Beginning a feature with the "dictionary definition" of a subject goes against every lesson drilled into a prospective journalist's head in J-school, but in this instance, it's necessary. Because alongside the stratospheric rise in media visibility for transgender people comes the all-too-predictable pushback from those who are uncomfortable with change or those who claim the term is yet another unnecessary label that only serves to divide us, spotlighting our differences.
With such phenomena as angry hashtags on the fringes of social media proclaiming #DieCisScum and passionate op-eds defiantly declaring "I Am NOT Cisgendered," the cisgender population seems to be having an identity crisis. Perhaps that's because for many of us, "cisgender" is a new identity, a new label, that many people may not have even realized has applied to our lived experience all along.
"The term is typically credited to biologist Dana Leland Defosse, who used 'cisgender' in 1994," explains Rawson. "Like most subcultural terms, I would guess that it was being used informally with increasing frequency, but the print literature we have available is slightly behind in representing that."
From an epistemological standpoint, the word is essentially a straightforward antonym of "transgender." Both words share Latin roots, with "trans" meaning "across, beyond, or on the other side of" and "cis" meaning "on this side of." Add the suffix "gender" onto either word, and both terms emerge as as strictly descriptive adjectives.
"It’s not meant to be dismissive, but rather descriptive," Rawson says.
Last month the word "cisgender" was officially added to the Oxford English Dictionary. It was added along with 499 other new words, including some more recently popularized, such as "meh," "Twitterati," and "twerk." Other news sites have reestablished a practice of highlighting the most unusual new OED inductees, with Time pointing out "fo' shizzle," "Masshole," and "hot mess."
The OED is currently undergoing a full revision, organized by alphabetical ranges, says Katherine Connor Martin (pictured, below right), head of U.S. Dictionaries at Oxford University Press. While many of the latest additions are a direct result of that revision process, Martin does acknowledge that the road bringing "cisgender" to the OED's pages was paved by those advocating for its inclusion.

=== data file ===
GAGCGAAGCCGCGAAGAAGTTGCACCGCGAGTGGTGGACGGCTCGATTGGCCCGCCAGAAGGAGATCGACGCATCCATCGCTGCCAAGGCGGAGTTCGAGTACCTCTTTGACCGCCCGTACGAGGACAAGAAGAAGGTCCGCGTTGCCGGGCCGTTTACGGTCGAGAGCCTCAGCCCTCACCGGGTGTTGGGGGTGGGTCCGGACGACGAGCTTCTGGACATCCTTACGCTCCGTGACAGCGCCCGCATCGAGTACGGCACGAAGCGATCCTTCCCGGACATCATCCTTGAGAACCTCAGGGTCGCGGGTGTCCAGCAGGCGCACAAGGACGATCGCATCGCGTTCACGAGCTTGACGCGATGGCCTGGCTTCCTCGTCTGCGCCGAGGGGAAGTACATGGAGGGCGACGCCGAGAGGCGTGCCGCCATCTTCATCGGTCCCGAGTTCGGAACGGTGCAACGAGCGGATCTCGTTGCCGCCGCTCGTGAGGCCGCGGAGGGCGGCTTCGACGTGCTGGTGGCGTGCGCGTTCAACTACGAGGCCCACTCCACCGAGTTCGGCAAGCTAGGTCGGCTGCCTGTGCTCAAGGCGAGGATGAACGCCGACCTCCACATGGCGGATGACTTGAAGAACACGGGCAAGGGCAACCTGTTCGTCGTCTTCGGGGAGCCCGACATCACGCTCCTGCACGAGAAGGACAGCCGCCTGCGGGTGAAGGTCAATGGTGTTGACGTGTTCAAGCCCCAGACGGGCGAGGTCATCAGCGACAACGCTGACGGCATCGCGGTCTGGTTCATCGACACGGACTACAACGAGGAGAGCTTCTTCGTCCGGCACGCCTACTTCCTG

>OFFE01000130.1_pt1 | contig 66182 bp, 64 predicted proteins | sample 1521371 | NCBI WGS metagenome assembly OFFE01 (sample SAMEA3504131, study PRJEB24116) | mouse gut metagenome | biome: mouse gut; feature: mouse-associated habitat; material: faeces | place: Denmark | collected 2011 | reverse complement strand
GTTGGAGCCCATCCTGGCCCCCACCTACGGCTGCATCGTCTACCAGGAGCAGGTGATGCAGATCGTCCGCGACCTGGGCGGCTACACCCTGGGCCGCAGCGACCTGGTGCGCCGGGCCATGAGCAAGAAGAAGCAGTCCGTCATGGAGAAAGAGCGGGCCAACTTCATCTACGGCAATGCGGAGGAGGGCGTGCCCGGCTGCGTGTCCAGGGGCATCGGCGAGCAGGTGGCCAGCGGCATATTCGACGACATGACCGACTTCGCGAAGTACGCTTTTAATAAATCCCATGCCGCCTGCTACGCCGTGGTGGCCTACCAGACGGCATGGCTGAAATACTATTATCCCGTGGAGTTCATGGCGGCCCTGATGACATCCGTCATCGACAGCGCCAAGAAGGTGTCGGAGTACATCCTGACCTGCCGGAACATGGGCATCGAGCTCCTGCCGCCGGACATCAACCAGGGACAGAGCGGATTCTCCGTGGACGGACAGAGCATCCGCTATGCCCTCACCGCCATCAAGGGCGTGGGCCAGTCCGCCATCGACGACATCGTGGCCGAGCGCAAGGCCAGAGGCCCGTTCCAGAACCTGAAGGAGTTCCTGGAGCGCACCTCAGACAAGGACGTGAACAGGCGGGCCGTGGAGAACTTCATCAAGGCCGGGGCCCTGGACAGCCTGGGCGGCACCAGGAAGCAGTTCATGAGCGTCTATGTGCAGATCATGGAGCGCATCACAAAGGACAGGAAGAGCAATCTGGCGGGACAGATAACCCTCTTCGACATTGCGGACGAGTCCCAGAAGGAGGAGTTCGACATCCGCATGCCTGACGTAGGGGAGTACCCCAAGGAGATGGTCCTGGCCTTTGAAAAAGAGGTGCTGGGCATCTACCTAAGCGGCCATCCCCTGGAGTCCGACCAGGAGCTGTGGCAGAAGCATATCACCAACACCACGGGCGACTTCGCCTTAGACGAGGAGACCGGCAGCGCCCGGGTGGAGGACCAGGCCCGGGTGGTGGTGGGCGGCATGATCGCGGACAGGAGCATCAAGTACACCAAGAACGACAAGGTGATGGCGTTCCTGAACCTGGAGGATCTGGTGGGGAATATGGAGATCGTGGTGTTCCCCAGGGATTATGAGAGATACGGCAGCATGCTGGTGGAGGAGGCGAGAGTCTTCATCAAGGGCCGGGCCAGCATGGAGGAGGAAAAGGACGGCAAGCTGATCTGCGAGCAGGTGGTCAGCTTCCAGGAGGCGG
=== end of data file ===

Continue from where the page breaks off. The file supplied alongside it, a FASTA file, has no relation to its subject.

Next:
The word first appeared on the editor's radar in 2010, when it was flagged by a reader participating in the OED's reading program, which asks "people around the world [to] read books and periodicals and gather citations from them for emerging vocabulary," Martin says.
"One of our readers submitted a citation for 'cisgender' in 2010, so it has officially been in our files since then. … An entry was added to our online dictionary of current English … in May 2013," she explains. "The historical OED typically waits until words have been established for some time before adding them, but by this year it was clear that 'cisgender' had entered the general vocabulary of English."
Asked whether she or other OED editors have faced pushback on the word's inclusion in the ever-expanding lexicography reference, Martin is blunt. "No," she says. "We add and define words based on the evidence of their use, and 'cisgender' easily met our criteria for inclusion."
It's worth noting that the word "transgender" was officially added to the OED in 2003.
To help dispel myths that adding new words to the dictionary "involves intense debate amongst a cabal of ancient, bearded lexicographers, with winners and losers for the honor of being included," Martin offers the following summary of the OED's formal process for consideration of new terminology:
"Once a word comes to our attention, it is added to an in-house database of potential entries. We look at how much evidence there is for the word and over how long a period of time, in a number of in-house and external databases. If there is sufficient evidence of it being used (in a variety of texts, without explanation, over a period of time), then it can be added to the dictionary. … There is always room for more words — the last print edition of the OED ran to 20 volumes, and the online edition has no space limitations at all."